(n)  permanent exclusions have been a significant concern for schools in Nottingham, but they declined slightly in 2016/17 (the data for 2017/18 is not available yet). There are concerns on the impact of permanent exclusions on wider education services;

 

(o)  there is support for headteachers from the government to exclude pupils if warranted, although headteachers have various legal requirements to meet before they can proceed with an exclusion;

 

(p)  former Children’s Minister and MP Edward Timpson has been hired by the government to review how schools use exclusions, what kind of children get excluded and find best practice for reducing exclusions;

 

(q)  spikes in exclusions come from new exclusion policies. Data gathered on exclusions has shown  ...  view the full minutes text for item 39.

40.

Creative Education Trust (Bulwell Academy and Ellis Guilford) pdf icon PDF 98 KB

Report of the Head of Legal and Governance

Minutes:

Phillip Cantwell, Director of Education at the Creative Education Trust, and Michelle Strong, Principal of Bulwell Academy, updated the Committee on the progress and improvement journeys of Bulwell Academy and Ellis Guilford.

 

The following points were noted:

 

(a)  since the Creative Education Trust was founded in 2011, there has been slow but steady growth from the 2 founding academies to 17 academies in 2019;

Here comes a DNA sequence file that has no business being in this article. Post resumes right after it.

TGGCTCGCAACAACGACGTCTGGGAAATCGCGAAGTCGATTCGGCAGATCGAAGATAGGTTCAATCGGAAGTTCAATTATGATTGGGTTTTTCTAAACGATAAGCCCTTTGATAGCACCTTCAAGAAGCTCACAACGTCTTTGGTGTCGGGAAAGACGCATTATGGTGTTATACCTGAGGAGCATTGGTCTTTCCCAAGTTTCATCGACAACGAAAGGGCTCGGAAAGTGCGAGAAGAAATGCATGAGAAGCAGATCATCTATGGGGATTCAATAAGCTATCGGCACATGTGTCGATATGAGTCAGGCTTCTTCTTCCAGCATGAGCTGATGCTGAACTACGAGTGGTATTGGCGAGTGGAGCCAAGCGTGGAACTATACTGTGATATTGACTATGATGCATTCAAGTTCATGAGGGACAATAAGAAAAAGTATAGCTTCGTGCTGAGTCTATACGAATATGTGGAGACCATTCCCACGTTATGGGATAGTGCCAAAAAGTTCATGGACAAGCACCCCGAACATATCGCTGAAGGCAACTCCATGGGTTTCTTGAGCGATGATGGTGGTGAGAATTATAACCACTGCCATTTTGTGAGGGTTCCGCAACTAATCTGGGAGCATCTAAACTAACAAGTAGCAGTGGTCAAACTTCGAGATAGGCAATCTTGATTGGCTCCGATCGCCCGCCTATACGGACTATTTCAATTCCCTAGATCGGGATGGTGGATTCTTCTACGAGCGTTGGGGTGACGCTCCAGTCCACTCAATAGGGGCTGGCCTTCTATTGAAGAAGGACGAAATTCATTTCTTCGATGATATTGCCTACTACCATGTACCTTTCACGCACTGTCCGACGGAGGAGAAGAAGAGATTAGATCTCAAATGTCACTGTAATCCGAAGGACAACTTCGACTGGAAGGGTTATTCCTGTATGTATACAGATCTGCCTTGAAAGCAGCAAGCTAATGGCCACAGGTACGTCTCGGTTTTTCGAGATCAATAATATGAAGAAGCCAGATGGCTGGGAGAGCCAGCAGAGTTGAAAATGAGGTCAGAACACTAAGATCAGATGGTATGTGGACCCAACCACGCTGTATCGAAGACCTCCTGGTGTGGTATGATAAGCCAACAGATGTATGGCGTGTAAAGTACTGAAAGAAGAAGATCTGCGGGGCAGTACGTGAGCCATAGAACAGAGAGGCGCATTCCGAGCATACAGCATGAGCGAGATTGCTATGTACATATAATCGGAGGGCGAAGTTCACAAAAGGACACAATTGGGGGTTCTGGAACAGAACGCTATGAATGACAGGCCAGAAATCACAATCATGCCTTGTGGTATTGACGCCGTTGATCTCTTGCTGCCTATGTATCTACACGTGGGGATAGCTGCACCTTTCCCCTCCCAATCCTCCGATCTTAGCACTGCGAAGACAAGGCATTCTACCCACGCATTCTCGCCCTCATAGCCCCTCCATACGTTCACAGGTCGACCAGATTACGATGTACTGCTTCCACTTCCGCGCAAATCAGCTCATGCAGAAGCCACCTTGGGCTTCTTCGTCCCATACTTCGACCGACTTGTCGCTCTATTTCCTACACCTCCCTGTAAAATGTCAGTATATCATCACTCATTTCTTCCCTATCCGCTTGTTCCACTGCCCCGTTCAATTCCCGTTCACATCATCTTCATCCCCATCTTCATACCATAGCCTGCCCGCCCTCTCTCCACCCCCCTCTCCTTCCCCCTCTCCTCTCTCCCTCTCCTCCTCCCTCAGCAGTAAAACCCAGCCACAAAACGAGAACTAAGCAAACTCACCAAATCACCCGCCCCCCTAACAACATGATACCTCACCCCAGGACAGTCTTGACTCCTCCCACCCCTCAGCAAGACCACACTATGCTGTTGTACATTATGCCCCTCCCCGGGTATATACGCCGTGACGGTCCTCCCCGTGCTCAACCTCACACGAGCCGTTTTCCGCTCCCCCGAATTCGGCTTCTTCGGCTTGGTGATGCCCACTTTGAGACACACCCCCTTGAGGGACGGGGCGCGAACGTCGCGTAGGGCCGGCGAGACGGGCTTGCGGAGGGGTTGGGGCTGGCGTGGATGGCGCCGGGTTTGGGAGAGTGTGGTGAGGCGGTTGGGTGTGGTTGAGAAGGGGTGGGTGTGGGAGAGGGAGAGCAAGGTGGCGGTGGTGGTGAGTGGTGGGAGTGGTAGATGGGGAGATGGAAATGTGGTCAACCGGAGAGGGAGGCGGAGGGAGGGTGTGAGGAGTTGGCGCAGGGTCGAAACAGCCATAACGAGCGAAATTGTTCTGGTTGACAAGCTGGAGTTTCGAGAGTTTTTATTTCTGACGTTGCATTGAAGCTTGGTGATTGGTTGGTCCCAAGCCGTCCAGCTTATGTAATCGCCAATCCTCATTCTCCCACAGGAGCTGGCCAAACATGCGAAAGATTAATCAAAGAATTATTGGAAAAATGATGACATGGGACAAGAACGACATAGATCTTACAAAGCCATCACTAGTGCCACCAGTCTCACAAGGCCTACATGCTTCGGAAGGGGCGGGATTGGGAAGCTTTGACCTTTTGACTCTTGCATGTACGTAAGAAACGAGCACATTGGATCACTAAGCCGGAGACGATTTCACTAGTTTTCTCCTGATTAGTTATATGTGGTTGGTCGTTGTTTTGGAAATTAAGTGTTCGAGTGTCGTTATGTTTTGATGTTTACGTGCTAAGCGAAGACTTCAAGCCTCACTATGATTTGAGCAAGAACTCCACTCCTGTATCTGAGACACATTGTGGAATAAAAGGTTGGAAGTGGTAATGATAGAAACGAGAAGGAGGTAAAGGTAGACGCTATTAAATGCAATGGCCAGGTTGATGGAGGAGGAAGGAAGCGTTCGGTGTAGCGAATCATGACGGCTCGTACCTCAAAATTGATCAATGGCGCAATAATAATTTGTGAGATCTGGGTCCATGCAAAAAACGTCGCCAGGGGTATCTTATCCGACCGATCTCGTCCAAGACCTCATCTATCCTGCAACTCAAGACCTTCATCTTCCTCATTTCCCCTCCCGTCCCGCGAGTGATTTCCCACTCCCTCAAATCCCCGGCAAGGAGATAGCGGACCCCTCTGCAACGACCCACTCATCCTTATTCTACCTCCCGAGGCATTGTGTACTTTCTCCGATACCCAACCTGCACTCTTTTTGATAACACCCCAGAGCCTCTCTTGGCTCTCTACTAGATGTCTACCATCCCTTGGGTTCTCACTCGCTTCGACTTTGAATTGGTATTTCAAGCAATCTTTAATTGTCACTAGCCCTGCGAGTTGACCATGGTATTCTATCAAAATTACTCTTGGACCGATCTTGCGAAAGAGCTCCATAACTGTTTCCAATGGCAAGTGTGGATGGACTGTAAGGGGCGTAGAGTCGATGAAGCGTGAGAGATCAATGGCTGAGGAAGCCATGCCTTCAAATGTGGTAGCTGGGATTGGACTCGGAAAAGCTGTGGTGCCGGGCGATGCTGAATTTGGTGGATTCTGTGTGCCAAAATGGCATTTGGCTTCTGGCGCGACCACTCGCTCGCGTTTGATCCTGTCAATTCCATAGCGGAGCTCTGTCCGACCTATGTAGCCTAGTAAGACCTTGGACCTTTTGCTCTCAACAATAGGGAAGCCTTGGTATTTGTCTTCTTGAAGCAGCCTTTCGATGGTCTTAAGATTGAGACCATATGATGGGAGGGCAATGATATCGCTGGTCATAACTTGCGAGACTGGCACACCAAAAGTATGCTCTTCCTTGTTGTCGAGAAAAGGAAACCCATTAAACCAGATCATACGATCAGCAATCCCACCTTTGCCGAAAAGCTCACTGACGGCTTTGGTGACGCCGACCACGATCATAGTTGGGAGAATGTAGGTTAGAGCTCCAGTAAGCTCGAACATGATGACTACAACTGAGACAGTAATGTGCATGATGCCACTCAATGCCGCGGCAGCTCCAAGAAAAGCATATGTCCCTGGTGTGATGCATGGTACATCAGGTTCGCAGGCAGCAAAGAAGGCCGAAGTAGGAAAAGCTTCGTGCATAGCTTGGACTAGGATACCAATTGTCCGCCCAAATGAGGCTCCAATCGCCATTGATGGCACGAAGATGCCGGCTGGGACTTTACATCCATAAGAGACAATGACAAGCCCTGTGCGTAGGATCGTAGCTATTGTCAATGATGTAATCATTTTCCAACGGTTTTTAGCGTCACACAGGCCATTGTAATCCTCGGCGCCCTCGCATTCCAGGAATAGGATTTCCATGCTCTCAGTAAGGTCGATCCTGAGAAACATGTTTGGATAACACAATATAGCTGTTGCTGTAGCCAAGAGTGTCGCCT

(b)  most schools in the Trust are secondary schools, with many taken on board by the Trust when they were given Grade 4 (Inadequate) ratings by Ofsted;

 

(c)  the Trust has schools in Coventry, Great Yarmouth, Milton Keynes, Northamptonshire, Nottingham, Rugeley, Stoke-On-Trent and Tamworth;

 

(d)  Bulwell Academy was taken on board by CET in 2018, when it was Grade 2 (Good). Improvements have since taken place, but there has been uneven progress;

 

(e)  Michelle Strong was hired as Principal of Bulwell Academy after her impressive work at Caister Academy in Great Yarmouth, where she took the school from a Grade 4 to a Grade 2 Ofsted ranking in the space of two years;

 

(f)  when the Trust took on Bulwell Academy, they found deep seated underachievement, poor attendance, poor behaviour, safeguarding issues and mental health/wellbeing concerns;

 

(g)  the Trust has addressed these problems by improving the curriculum, the quality of teaching and learning, introducing new lessons times, promoting the importance of education and aspiration and undergoing three restructures in management, teaching and support staff; all the while making an effort to keep the improvement of children’s education ongoing.

 

The Committee’s questions were responded to as follows:

 

(h)  the Trust has only taken on existing schools as they don’t have the time or resources to build new schools;

 

(i)  the Trust takes the view that inclusivity in schools is achieved by excellent academic standards.

 

RESOLVED to thank the Director of Education at the Creative Education Trust and the Principal of Bulwell Academy for their update and to note the contents.

41.

School Place Planning pdf icon PDF 198 KB

Report of the Head of Legal and Governance

Minutes:

Nick Lee, Director of Education Services at Nottingham City Council, delivered a presentation on the Council’s progress in ensuring the supply of sufficient school places for secondary education.

 

The following points were highlighted: